Discover Istanbul, home of transportation
How to get to Istanbul? Getting to Istanbul is easy, thanks to one of the best transportation systems in Turkey and direct access from major centres around the world. Istanbul is accessible by air, by sea, by rail, and by road.
Istanbul is accessible by air, sea, rail, and road. Air transport is perhaps the most significant way overall requirements, but other modes of transportation may be more convenient for visitors from neighboring countries.
Most major European airports are 2-4 hours away from Istanbul by air. From the east coast of North America, Istanbul is about a 10 hour journey. Istanbul is accessible from all parts of the world, served by more than 300 international airlines.
Most international and domestic flights arrive and depart from Istanbul's Ataturk Airport, which is 28 km from the city center. The airport has been recently expanded and is able to handle 90.000 passengers a day. Istanbul's second airport, Sabiha Gokcen International Airport is on the Asian side of Istanbul, 50 km away from Taksim Square in the city center.
There are trains from Athens, Thessalonica, Munich, Vienna, Sofia, Kischinev, Belgrade, Bucharest and Budapest to Sirkeci Station in Istanbul.
There are two main train stations in Istanbul. Both stations are conveniently located. Sirkeci Station on the European side and Haydarpasa Station on the Asian side. These historic station buildings are nostalgic gateways to the city. Both stations are well equipped with restaurants, kiosks, waiting rooms and ATMs.
The road network throughout Turkey is extensive, with motorways, dual carriageways and numerous three lane highways. Seat belts are mandatory and driving after consuming alcoholic drinks is prohibited. The speed limits are 120 km/h on motorways, 80 km/h on main roads and 50 km/h in towns.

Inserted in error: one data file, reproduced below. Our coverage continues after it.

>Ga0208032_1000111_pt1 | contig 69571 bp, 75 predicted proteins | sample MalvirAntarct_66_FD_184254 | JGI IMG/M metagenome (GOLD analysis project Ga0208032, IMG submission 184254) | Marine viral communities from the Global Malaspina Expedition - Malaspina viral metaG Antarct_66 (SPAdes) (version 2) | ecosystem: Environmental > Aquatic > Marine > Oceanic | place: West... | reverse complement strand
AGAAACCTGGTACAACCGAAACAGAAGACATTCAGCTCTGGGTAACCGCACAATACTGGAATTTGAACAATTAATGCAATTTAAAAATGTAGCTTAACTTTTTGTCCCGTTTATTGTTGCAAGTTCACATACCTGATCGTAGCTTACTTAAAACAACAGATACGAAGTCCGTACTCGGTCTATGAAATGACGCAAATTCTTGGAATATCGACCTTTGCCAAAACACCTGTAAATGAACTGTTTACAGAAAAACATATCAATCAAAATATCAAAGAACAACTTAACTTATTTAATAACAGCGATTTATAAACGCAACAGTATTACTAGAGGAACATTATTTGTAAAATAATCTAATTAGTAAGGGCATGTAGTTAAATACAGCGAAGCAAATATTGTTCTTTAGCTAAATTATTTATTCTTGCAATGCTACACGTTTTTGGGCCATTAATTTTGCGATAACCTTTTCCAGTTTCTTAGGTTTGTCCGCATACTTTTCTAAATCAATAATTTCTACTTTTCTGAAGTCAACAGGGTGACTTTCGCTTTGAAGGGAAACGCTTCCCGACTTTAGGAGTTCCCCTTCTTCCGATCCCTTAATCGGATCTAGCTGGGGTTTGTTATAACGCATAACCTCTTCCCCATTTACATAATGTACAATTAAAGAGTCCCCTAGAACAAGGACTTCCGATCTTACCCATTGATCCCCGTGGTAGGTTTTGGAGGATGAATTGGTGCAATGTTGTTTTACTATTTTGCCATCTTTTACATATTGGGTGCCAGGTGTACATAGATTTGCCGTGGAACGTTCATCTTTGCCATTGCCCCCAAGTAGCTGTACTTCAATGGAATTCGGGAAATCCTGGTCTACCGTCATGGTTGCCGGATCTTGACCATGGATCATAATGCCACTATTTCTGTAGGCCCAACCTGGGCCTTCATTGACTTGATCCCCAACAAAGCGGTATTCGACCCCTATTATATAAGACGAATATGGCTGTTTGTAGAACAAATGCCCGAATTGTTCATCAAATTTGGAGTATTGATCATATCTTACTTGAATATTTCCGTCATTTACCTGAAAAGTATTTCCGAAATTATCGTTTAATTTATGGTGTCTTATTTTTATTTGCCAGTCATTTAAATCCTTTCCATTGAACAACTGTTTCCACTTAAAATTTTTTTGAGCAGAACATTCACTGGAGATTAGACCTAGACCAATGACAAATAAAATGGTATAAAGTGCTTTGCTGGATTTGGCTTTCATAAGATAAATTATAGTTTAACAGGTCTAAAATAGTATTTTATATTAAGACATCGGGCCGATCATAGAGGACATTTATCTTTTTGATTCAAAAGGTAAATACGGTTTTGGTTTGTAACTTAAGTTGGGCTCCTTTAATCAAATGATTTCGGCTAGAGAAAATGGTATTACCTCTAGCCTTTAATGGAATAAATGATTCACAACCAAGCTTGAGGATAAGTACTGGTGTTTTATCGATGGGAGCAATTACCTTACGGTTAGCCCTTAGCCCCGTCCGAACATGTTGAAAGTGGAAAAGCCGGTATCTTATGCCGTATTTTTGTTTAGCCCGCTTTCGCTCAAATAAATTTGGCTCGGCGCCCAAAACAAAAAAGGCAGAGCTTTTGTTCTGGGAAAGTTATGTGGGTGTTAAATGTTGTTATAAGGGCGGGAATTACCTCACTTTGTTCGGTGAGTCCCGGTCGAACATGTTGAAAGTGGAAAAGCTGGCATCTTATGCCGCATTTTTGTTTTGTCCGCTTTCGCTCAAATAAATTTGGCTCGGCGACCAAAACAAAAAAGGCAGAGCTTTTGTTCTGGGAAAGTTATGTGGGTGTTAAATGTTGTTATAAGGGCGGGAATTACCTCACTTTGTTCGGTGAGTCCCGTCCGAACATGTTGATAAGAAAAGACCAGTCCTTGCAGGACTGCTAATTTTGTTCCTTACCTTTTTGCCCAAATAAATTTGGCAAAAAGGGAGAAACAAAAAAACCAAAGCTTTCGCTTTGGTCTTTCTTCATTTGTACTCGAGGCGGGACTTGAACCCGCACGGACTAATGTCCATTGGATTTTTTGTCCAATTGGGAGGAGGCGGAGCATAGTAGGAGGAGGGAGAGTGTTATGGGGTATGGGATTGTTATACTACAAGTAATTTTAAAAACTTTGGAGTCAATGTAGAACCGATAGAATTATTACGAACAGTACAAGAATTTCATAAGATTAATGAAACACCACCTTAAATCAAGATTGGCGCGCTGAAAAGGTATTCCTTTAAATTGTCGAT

Coach services to all parts of Turkey are reliable, reasonably priced and convenient. Istanbul's International Bus Terminal located in Esenler, about ten kilometers from the city center, serves all international and domestic lines.
The Bosphorus Strait divides Istanbul's Asian and European shores. Central Istanbul and the Historical Peninsula are on the European shore, which is itself divided by the natural harbor of the Golden Horn. Tiny fishing boats and day cruisers share the Bosphorus with enormous international cargo ships, navy vessels, tankers and giant luxury liners from Europe.
The two largest docks are Eminonu and Karakoy. Karakoy is where luxury cruise ships headed for the Aegean and Mediterranean dock, as well as smaller CIS vessels. Local ferry services mainly depart from Eminonu, Karakoy, Besiktas and Uskudar. There are a number of international ferries stopping at Karakoy Port.
Getting to Istanbul, Turkey
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